Wet brain is directly caused by excessive alcohol abuse. It doesn’t happen overnight, rather it takes time and a severe addiction to alcohol for it to develop. It is also known as Wernicke-Korsakoff syndrome. And, it is a type of brain damage caused by a vitamin B1 deficiency. There are signs and symptoms of wet brain you can look out for, but the best thing you can do is get help for alcohol before your addiction becomes so severe.
According to the 2015 National Survey on Drug Use and Health, 15.1 million adults over the age of eighteen had an alcohol use disorder. Of those, 9.8 million are men, and 5.3 million are women. While it is often suggested that drinking alcohol in moderation can have health benefits, it is important to understand what that means. Drinking moderately means no more than one drink for women, or two for men, daily. Also, health benefits can come from red wine, but those same benefits can be found in fresh fruit. It isn’t the actual alcohol that provides any health benefits.
Wet Brain and the Many Health Issues Associated with Alcohol Abuse
For people who drink more than the moderate drinking described above, alcohol can have negative consequences to many different parts of the body. The damage most people associate with drinking is liver damage, which is accurate. Your liver is responsible for detoxifying the body and breaking down impurities. When alcohol is present, it goes into overdrive to keep up with all of the alcohol. This can cause a fatty liver and permanent liver damage, which in extreme cases requires a transplant.
Other than the liver, alcohol abuse affects the heart, your lungs, your stomach, and even your skin, hair, and eyes. For women, it can raise the risk of breast cancer. Alcohol abuse pretty much affects every part of your body in one way or another, from minor changes to life-threatening complications. This is especially true if you have any kinds of medical conditions.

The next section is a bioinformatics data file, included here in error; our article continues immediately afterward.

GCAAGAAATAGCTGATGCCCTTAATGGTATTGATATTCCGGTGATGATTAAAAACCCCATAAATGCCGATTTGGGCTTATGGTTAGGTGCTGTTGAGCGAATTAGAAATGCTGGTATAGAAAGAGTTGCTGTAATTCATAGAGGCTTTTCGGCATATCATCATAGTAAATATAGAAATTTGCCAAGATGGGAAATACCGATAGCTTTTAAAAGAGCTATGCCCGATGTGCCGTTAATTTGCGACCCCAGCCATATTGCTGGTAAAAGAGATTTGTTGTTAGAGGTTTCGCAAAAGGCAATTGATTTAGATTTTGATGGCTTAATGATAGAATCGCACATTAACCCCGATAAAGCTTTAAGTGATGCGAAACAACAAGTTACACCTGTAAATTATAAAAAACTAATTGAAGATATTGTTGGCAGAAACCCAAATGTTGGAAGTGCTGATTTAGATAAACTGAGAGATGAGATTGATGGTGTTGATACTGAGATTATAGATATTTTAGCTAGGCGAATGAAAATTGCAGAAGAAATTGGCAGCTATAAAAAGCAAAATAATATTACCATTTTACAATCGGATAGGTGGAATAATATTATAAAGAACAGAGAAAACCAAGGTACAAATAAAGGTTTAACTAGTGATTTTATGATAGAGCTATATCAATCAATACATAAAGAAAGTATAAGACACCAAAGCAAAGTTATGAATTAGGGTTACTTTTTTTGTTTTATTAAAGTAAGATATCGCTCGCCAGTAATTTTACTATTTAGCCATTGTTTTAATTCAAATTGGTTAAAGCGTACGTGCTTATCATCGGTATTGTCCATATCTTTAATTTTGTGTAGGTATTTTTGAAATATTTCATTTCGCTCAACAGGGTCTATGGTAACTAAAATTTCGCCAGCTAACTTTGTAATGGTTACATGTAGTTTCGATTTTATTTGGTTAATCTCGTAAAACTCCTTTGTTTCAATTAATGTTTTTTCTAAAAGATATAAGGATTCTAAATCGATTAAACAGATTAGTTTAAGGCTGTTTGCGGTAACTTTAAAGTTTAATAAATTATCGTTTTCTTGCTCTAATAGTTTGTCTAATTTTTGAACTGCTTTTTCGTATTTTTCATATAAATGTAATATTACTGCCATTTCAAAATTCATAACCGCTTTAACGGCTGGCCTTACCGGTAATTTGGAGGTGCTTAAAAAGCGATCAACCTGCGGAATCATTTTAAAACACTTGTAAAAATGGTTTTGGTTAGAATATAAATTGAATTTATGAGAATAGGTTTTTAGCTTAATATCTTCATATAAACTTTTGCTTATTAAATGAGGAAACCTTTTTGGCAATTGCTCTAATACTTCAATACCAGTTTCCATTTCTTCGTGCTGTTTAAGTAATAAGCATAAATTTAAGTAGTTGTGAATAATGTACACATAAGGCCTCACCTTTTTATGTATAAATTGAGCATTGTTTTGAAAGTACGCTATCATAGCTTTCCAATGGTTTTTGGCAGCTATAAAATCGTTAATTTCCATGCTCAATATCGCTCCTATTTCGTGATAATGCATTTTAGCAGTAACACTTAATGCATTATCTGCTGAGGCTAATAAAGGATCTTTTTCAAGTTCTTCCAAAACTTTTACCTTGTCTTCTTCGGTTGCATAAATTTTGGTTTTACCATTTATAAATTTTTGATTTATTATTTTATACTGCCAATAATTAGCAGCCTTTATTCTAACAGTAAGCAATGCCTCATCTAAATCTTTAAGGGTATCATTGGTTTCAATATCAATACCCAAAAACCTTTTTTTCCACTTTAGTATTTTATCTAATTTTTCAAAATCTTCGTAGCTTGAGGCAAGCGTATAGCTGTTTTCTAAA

Finally, alcohol has a prominent impact on your brain, the most extreme form of which is called wet brain. When your brain tissue is exposed to repeated and heavy alcohol use, it becomes deprived of essential vitamins it needs to function properly. This directly causes wet brain to occur.
Wet brain actually consists of two different and individual syndromes:
Wernicke’s encephalopathy – a condition that causes neurological symptoms and memory loss because of its effect on the lower portions of the brain.
Korsakoff’s psychosis – a more long-lasting condition which often occurs after Wernicke’s encephalopathy. This means there is permanent damage to the memory centers of the brain.
If you think you or a loved one may be suffering from wet brain, it is important to get them into treatment as soon as possible. If they are so far into their alcoholism that they have wet brain, the rest of their body is suffering also and help is a necessity. Early signs and symptoms include:
- Confusion and disorientation
- Unsteadiness and a lack of coordination
- Short and long-term memory problems
People in these early stages also often have issues with vision, experiencing double or blurry vision. Once a person is in the Korsakoff’s psychosis stage, they may actually begin to hallucinate. They often lose the ability to gain any new memories, and they often have no recollection of the past both short term and long term. It becomes increasingly difficult for these people to find jobs and hold onto relationships because of their mental state.
Getting Help for Wet Brain
If you or a loved one are having a hard time giving up alcohol, get help as soon as possible. The earlier you get help, the more you can reverse any damage done to your body and mind. And, you can prevent the onset of wet brain and other irreversible diseases. Here at Diablo Valley Drug & Alcohol Services, we offer an outpatient approach to dealing with alcohol dependence. So, individuals can get the help they need without having to enroll in residential treatment. This means continuing with work, school, or family obligations while getting the support you need for a life of recovery. Call us today to speak with one of our specialists at (925) 289-1430.